Using real leaves also meant that this project cost us next to nothing, and it gave us an opportunity to spend time outdoors and craft with nature!
However, because the leaves were real, they did eventually go brown and lose their bright fall hues. Here is what that bowl looks like today, two years after it was made:
SOURCE: From Sacha’s website September 25, 2021 by Sacha
Nothing says Fall more than pumpkins to me. But buying a bunch of fresh pumpkins each year can be expensive. So, I learned to make fabric pumpkins, using old clothes, fabric scraps or just about anything cloth—like napkins or tablecloths. There are 3 different methods to make these and the method you choose depends on the shape pumpkin you want and how much hand sewing you want to do.
Circular Pattern Pumpkins
Felt, stick, or saved pumpkin stem
Felt for leaves, or berries for top of pumpkin or ribbon
Trace a circle on a piece of paper—the size will determine your pumpkin. If you want to make small pumpkins for place cards at Thanksgiving dinner, you will want to use a circle of about 4-6 inches wide. Increase the circle size to make larger pumpkins. Using the paper pattern, trace the circle on the fabric and cut out.
With the needle and thread, sew a running stitch around the outside of the circle about ½ of an inch from the edge. Gather the edges somewhat so that you can stuff the fiberfill inside. When the pumpkin is filled to your liking, draw the thread tight. Knot the thread. Use another length of thread (or yarn) to create the pumpkin sections. Insert the needle close to the stem and go downward through the center. Loop over the pumpkin and back to the center, drawing tight enough to create an indentation in the pumpkin side, and insert the needle again, making another loop. Continue in this fashion around the pumpkin until you make 5 pumpkin ridges. Knot the thread or yarn. Place hot glue in the indention, place the stem in the glue, then hold it until it sets up. Add raffia, ribbon, tendrils, and or leaves to decorate your pumpkin.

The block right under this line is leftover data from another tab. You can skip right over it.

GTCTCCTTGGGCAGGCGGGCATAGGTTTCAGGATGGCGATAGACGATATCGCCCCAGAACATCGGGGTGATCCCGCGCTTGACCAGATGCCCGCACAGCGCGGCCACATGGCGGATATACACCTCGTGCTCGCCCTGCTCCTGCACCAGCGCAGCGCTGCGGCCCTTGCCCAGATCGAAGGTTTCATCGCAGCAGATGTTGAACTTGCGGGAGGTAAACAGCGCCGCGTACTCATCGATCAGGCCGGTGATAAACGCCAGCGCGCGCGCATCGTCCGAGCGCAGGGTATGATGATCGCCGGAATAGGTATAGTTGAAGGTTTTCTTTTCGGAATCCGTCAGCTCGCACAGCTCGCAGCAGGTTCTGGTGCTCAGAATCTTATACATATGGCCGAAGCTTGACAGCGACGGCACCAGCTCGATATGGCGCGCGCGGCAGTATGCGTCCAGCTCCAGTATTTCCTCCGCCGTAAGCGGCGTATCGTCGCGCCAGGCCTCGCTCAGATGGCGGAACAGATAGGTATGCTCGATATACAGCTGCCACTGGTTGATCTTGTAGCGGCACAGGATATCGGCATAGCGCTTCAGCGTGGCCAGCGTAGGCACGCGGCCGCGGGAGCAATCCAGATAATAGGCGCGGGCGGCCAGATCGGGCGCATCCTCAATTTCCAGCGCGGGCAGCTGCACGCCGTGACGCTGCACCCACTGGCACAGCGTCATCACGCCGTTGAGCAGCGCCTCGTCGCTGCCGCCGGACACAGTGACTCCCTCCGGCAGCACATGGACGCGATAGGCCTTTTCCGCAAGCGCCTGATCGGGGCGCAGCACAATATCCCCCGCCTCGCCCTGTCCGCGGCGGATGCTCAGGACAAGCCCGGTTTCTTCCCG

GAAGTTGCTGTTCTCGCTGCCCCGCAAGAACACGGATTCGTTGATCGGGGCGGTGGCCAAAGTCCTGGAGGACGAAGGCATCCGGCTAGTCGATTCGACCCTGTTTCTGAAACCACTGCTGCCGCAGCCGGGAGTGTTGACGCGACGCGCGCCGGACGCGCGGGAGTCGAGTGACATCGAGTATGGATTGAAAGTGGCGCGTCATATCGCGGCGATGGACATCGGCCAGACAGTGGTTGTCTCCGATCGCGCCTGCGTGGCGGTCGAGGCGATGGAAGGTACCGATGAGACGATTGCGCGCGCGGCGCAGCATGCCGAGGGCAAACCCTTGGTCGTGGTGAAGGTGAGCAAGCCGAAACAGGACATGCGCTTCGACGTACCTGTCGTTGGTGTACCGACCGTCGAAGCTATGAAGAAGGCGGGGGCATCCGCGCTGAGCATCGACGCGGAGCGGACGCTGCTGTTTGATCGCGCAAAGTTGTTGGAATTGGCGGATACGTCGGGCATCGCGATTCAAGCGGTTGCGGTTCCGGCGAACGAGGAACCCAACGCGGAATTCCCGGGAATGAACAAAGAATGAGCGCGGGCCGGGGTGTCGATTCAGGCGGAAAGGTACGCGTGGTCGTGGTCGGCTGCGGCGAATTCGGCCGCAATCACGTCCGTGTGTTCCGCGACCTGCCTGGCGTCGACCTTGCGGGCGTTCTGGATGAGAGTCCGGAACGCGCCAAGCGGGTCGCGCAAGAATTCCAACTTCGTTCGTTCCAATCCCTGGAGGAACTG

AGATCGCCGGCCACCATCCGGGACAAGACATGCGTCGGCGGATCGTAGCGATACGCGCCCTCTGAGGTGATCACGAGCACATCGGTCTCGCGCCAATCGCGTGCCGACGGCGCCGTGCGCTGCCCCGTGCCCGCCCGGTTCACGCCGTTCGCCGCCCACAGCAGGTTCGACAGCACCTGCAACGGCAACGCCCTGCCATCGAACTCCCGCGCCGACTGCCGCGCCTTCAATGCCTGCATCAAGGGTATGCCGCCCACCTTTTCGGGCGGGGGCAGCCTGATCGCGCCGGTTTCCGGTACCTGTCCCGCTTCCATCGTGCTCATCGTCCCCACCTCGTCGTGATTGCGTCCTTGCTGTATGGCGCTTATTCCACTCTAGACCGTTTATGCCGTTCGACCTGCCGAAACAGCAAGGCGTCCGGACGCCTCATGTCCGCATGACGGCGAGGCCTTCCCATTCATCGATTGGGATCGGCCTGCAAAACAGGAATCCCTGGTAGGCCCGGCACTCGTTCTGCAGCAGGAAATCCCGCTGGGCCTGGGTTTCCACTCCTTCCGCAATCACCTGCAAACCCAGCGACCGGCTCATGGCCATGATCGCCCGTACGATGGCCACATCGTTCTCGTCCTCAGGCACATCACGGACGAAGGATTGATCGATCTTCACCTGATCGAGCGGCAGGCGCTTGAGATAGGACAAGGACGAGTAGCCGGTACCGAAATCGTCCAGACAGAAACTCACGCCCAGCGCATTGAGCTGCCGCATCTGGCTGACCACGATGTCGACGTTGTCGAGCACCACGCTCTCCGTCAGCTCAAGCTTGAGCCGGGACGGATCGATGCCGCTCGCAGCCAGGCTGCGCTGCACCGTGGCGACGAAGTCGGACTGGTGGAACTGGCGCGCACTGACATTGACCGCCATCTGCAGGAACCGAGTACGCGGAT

Rectangular Pumpkin Pattern
1 rectangle piece of fabric – any size will do but 12” x 8” is great 1 8” x 3” piece of felt Thread & Needle; yarn Hot glue gun & glue Fiberfill (pillow stuffing)
With your fabric lying flat on a table and the long side laying horizontal, fold the fabric in half inside out. Stitch up the side opposite to the fold. You can do this by hand if you don’t have a sewing machine.
Next, taking your needle and thread do a simple gathering stich along the bottom of your fabric. Don’t cut the thread yet. Pull the thread tight so the fabric gathers in the center. Tie off the thread and cut the extra thread.
You are ready to start stuffing the pumpkin. Try to get the stuffing placed evenly throughout the pumpkin. Now at the top of the pumpkin you are going to do the same thing with a gathering stich like you did at the bottom. Gather the fabric by pulling the stich tight, tie off the thread and cut extra thread off.
Using a large needle, thread the yarn starting at the bottom of the pumpkin up through the center. Pull tight and loop back over the side of the pumpkin back through the bottom.
Repeat 4 – 5 times around the pumpkin. Tie off with a knot. Next, take your felt fabric with the long end horizontal. Place a line hot glue along the short end and start rolling the fabric on itself. You should end up with a short and thick roll of fabric.